Within those categories, the projects ranged widely. Diana Rodríguez Franco, from the City of Bogotá’s Office of Women’s Affairs, is, for example, intent on helping struggling female caregivers in her city. She points out that in Bogotá, the unpaid care burden falls disproportionately on women, making “time poverty” a structural cause of gender inequality. Almost a third of Bogota’s female population serve as full-time unpaid caregivers and 90% of them are low-income. Her office has launched an initiative to bring services directly into their homes but wants to do even more, including skills training and activities geared towards personal well-being.  The students signing on to her “Data-Driven Door-to-Door Care” capstone project will help measure the impact of the initiative, guide the Office of Women’s Affairs in understanding which care issues and metrics of success it should prioritize, find ways to attract new users, and confirm its efficacy in closing gender gaps and economic recovery. 

Running hot and cold

“A Tale of Two Cities: Assessing the State of the Thermal Environment for New York and Athens” is being sponsored by Professor Constantinos Cartalis and doctoral candidate Anastasios Polydoros of the National and Kapodistrian University of Athens. The objective of their proposed project is to develop and apply a methodological approach for recognizing areas that consistently demonstrate higher or lower urban land surface temperatures in both New York City and Athens–analyzing results separately for each city as well as together so that similarities can be considered as urban typologies.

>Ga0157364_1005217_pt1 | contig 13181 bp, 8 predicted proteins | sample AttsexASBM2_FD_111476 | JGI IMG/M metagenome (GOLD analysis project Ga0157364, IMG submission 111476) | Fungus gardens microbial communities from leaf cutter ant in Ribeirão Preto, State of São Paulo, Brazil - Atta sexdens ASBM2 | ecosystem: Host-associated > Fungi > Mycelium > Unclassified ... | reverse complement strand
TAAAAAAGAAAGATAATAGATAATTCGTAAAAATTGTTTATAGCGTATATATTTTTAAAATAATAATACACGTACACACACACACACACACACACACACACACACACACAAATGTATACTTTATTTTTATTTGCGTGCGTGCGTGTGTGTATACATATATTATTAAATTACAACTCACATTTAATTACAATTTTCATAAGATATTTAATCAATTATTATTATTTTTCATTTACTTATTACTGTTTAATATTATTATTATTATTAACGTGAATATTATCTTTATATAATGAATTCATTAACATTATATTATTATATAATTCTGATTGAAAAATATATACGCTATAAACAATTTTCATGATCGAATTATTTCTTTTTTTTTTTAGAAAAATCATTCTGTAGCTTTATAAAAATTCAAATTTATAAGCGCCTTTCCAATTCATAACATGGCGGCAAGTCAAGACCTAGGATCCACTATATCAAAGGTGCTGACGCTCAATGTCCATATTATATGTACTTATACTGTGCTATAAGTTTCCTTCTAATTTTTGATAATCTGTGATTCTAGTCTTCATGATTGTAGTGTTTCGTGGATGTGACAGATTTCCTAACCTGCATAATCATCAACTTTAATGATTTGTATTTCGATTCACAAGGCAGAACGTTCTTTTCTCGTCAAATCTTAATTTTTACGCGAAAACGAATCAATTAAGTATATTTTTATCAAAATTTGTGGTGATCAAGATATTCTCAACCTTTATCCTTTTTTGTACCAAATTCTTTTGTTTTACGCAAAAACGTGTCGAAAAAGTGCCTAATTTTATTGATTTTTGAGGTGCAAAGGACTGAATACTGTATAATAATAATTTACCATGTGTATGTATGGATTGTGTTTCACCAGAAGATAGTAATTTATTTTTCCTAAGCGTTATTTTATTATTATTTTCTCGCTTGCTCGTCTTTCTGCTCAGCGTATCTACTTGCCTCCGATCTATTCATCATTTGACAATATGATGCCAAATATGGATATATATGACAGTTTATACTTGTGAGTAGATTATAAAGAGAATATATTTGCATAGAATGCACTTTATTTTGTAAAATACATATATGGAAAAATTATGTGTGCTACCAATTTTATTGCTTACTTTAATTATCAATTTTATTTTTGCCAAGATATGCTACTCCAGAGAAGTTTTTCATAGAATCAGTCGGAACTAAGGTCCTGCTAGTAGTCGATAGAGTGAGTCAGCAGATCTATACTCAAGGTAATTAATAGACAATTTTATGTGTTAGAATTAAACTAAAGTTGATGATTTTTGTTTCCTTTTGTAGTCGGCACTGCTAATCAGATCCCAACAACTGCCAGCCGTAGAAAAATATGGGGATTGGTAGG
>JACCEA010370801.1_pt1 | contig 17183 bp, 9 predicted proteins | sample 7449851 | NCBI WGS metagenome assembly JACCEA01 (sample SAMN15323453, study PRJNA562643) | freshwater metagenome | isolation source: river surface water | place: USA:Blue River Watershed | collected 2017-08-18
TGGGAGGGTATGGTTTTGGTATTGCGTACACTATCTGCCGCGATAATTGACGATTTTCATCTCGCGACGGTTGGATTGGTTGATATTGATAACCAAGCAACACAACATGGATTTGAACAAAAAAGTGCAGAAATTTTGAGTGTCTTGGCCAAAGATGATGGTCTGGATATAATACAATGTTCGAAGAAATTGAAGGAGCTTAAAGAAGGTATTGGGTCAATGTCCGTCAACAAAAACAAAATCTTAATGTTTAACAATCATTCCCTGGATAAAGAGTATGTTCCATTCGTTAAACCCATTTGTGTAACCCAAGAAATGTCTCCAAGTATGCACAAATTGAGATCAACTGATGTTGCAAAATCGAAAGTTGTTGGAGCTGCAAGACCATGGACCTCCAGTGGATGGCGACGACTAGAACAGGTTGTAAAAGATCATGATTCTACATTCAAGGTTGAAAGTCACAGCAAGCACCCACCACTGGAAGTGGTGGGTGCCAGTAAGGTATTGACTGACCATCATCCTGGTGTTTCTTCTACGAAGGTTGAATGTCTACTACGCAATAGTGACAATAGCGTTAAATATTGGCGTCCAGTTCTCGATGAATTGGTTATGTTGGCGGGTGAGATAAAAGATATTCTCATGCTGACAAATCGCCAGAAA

Plans to mitigate global warming depend on understanding these thermal “hot spots” and “cold spots,”  they say, because Land Surface Temperature (LST) is a controlling factor of energy exchange between the surface and the atmosphere, and thus a cause of meteorological and climatic variation. That’s of particular concern in urban areas, where moist soil and vegetation are replaced with cement and asphalt. Because those materials have high thermal mass and tend to absorb more solar radiation than the surfaces found in rural areas, LSTs are higher, and because they are impermeable and tend to dry more quickly after precipitation, cooling evaporation does not take place as it does in greener areas. CUSP students will be using satellite data to classify land cover in each city, estimate LST, determine the correlation of “hot spots” and “cold spots” to independent factors, and more.